PORT ST. LUCIE, Fla. -- Jerry Manuel emerged as Mets manager shortly after 3 a.m. ET on June 17, 2008, once the Mets fired Willie Randolph at a Costa Mesa, Calif., hotel after the first game of a western swing.
Two years later, Manuel is the one needing a quick start or facing possible termination. He doesn't need his black-rimmed glasses to see the organization has accumulated no shortage of potential replacements.
"You know, perception would say, 'Hey, Jerry, turn around,'" Manuel said this offseason, with a laugh. "But I'm not turning around. I'm just going to go do my thing, and do the best I can. We have the means to acquire, and have, a good team. And I think if you've got a good team, you should be OK. So I don't have a problem with that."
Manuel is in the final guaranteed season of his contract. He has a 125-130 record at the Mets' helm.
What if the Mets are, say, 10 games under .500 in May? Then Manuel might be back home in Sacramento, Calif. And the title "interim manager" might belong to one of these men:
Bob Melvin. The clear-cut favorite in the event of Manuel's ouster, Melvin has managerial experience with the Diamondbacks and Mariners, going 493-508 in seven seasons. He was hired by the Mets as a professional scout during the offseason -- despite no ties to the organization -- and assigned to the American League East and West. Melvin actually has made his offseason home in Manhattan for years because his daughter was studying acting in the city. Odds: 3-5.
Terry Collins. Hired to run the Mets' farm system as minor league field coordinator after VP Tony Bernazard's ouster, Collins might be too valuable in that teaching role. But Collins, too, has no shortage of experience, having managed a combined six seasons with the Astros and Angels, during which he finished in second place five times while posting a 444-434 record. He more recently skippered the Orix Buffaloes in Japan's Pacific League. Odds: 4-1.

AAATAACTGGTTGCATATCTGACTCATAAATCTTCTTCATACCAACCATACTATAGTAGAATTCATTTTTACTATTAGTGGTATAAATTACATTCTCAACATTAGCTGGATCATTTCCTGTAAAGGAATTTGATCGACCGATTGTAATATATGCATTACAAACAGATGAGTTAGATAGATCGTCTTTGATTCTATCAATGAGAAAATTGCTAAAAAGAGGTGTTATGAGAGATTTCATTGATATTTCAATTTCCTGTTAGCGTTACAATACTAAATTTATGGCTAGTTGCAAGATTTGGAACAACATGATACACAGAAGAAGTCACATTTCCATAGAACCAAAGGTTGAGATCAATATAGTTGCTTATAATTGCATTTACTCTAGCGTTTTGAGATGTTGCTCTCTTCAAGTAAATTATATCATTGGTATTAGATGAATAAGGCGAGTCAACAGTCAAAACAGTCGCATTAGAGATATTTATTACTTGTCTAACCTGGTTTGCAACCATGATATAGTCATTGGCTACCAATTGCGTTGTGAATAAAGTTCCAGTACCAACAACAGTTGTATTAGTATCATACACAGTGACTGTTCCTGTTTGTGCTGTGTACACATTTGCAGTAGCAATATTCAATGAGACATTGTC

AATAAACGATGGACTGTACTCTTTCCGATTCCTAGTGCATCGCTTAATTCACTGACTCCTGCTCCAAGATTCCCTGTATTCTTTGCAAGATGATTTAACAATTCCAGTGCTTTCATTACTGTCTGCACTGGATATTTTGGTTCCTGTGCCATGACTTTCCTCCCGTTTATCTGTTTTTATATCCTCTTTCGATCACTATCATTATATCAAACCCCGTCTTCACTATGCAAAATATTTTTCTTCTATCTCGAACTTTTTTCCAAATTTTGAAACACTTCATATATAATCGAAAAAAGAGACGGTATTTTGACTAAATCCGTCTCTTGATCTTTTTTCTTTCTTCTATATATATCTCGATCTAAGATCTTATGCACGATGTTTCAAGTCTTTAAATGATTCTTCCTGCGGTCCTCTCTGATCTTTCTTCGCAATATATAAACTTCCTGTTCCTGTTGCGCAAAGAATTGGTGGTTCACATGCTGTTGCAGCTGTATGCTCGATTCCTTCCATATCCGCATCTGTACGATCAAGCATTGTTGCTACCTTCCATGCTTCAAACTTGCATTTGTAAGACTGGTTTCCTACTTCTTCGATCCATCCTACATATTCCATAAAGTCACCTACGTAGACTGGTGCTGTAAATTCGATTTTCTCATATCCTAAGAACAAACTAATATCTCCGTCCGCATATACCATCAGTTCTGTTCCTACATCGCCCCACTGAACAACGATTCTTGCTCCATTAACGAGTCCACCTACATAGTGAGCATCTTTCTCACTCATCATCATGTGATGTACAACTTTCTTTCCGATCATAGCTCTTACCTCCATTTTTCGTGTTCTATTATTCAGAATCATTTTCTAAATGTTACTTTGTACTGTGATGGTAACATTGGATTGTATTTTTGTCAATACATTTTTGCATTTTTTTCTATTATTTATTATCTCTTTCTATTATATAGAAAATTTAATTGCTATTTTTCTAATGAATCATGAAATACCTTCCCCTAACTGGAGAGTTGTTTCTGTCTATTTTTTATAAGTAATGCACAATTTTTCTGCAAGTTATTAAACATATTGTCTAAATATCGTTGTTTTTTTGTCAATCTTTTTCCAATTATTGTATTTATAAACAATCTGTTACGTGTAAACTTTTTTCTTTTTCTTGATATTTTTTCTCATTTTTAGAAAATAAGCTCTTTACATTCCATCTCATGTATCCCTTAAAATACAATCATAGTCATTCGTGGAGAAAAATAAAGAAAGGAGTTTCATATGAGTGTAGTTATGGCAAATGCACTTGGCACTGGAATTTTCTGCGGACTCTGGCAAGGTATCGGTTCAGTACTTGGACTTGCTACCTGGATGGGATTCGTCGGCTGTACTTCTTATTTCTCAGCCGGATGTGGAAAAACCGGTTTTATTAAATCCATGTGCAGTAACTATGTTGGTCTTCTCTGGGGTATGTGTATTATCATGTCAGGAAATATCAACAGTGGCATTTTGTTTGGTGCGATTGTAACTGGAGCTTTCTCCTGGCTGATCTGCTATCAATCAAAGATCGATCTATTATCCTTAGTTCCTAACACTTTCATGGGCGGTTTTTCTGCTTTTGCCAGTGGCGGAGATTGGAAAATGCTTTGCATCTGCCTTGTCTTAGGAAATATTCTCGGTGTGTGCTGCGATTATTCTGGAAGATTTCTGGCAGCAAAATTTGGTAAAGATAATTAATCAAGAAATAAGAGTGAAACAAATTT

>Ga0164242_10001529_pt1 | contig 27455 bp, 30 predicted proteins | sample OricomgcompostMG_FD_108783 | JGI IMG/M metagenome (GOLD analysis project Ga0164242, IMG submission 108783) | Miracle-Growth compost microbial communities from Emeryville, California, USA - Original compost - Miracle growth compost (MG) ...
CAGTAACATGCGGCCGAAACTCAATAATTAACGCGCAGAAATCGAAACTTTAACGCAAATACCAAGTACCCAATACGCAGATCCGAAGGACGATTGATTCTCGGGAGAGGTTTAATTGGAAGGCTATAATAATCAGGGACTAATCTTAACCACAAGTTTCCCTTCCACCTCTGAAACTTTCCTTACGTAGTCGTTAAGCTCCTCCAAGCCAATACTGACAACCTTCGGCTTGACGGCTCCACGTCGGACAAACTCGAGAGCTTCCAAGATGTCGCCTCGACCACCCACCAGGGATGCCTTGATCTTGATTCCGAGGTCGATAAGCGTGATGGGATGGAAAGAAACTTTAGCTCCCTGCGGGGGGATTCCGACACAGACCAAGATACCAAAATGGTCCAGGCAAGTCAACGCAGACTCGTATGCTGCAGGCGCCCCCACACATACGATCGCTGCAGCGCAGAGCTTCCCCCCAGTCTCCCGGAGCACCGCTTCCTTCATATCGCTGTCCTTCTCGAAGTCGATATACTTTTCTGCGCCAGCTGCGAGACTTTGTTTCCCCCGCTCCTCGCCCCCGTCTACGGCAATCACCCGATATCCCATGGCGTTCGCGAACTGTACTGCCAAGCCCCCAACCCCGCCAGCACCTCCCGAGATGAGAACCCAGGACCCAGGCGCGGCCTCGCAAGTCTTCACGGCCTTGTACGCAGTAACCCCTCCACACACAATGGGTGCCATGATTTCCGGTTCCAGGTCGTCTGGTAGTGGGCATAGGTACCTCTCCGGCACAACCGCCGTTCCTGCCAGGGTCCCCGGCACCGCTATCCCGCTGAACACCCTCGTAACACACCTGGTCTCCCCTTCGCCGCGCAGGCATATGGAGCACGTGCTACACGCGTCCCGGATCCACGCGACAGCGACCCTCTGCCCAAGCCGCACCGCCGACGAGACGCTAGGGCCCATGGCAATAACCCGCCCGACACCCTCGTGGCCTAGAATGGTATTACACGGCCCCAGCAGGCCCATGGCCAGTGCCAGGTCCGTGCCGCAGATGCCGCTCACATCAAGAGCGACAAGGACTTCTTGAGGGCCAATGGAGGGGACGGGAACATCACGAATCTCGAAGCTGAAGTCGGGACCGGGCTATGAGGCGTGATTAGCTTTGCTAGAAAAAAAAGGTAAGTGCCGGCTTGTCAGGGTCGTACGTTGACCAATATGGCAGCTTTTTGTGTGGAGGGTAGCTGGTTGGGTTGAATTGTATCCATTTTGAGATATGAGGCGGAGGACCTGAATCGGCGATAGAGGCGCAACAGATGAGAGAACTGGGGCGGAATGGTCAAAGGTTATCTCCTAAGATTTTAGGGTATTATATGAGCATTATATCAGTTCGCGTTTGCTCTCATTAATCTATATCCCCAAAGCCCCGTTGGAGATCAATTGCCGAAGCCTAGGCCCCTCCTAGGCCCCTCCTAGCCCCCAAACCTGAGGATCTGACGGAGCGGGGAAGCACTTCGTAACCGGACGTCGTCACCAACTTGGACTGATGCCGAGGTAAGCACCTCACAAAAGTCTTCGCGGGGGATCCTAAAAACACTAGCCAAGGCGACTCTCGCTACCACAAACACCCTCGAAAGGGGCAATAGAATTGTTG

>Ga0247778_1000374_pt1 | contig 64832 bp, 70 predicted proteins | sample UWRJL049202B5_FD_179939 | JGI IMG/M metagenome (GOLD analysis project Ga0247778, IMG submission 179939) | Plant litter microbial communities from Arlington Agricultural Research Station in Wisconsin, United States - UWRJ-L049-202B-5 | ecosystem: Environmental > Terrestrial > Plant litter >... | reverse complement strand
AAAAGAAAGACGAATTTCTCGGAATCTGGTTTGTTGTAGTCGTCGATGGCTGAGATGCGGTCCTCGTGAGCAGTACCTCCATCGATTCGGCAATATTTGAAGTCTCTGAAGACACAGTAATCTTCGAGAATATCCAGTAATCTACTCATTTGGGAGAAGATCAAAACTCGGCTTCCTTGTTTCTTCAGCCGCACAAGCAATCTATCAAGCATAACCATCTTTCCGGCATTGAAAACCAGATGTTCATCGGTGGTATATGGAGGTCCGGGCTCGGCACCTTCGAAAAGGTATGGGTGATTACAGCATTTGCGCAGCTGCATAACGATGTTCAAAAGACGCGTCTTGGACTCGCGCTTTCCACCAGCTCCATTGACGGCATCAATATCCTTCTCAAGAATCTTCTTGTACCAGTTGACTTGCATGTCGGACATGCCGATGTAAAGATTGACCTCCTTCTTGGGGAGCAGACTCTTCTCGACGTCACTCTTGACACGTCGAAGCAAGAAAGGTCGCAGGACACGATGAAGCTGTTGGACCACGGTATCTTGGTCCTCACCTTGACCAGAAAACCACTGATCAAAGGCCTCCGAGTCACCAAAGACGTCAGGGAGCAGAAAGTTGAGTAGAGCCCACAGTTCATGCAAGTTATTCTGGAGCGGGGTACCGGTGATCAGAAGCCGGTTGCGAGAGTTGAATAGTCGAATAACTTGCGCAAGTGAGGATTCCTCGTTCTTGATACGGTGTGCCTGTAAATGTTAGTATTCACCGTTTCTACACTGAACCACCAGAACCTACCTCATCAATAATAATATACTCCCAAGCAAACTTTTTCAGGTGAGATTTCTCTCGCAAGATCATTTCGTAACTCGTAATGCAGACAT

Tim Teufel. Players from the Mets' 1986 World Series title team are all around the organization, from coaches Howard Johnson and Randy Niemann on the major league staff, to television commentators Keith Hernandez, Ron Darling and Bobby Ojeda, to club ambassador Darryl Strawberry and minor league outfield and baserunning coordinator Mookie Wilson. If the Mets went the nostalgic route, none might be more suited than Teufel. The former second baseman is slated to manage Double-A Binghamton this season after spending four of the past five seasons as Class A St. Lucie's skipper. Odds: 5-1.
Ken Oberkfell. A major league infielder for 14 seasons, including with the 1982 champion Cardinals, Oberkfell earned another accolade this offseason. He led Dominican Republic-entrant Escogido to the Caribbean Series title. Oberkfell is entering his sixth season as the Mets' Triple-A manager, having led the organization's top minor league affiliate through stops at Norfolk, New Orleans and now Buffalo. In his first Triple-A season, in 2005, Oberkfell was named Baseball America's Minor League Manager of the Year. Odds: 7-1.
Wally Backman. Had past misconduct not come to light, Backman, not Melvin, was poised to manage the Diamondbacks in '05. Instead, days after introducing him as its manager, Arizona dumped Backman. He remained out of affiliated baseball until now. Backman is poised to take over as manager of Class A Brooklyn in the New York-Penn League. Because the Cyclones' season doesn't start until June, and because the Mets want to see Backman on his best behavior in the minors before considering a bigger role, it's a long shot that he would be tabbed to replace Manuel early in the season. Odds: 10-1.
Bobby Valentine. A commentator on ESPN's "Baseball Tonight" after successfully managing the Chiba Lotte Marines in Japan's Pacific League, Valentine is no stranger to the Mets. He guided the team to a 536-467 record from 1996 to 2002. Valentine would not be considered a favorite for the position, but his availability undoubtedly would create the most chatter on the talk-radio airwaves. Odds: 12-1.
A current coach. If Manuel is ousted, first-base coach and ally Razor Shines simultaneously would be handed his walking papers. On the staff, the top candidates to succeed Manuel would be new third-base coach Chip Hale -- who merited consideration for the Diamondbacks job that went to A.J. Hinch -- and Dave Jauss. Jauss, the new bench coach, served in that capacity with the Orioles the past two seasons, and also has coaching stops with the Red Sox and Dodgers. Odds: 12-1.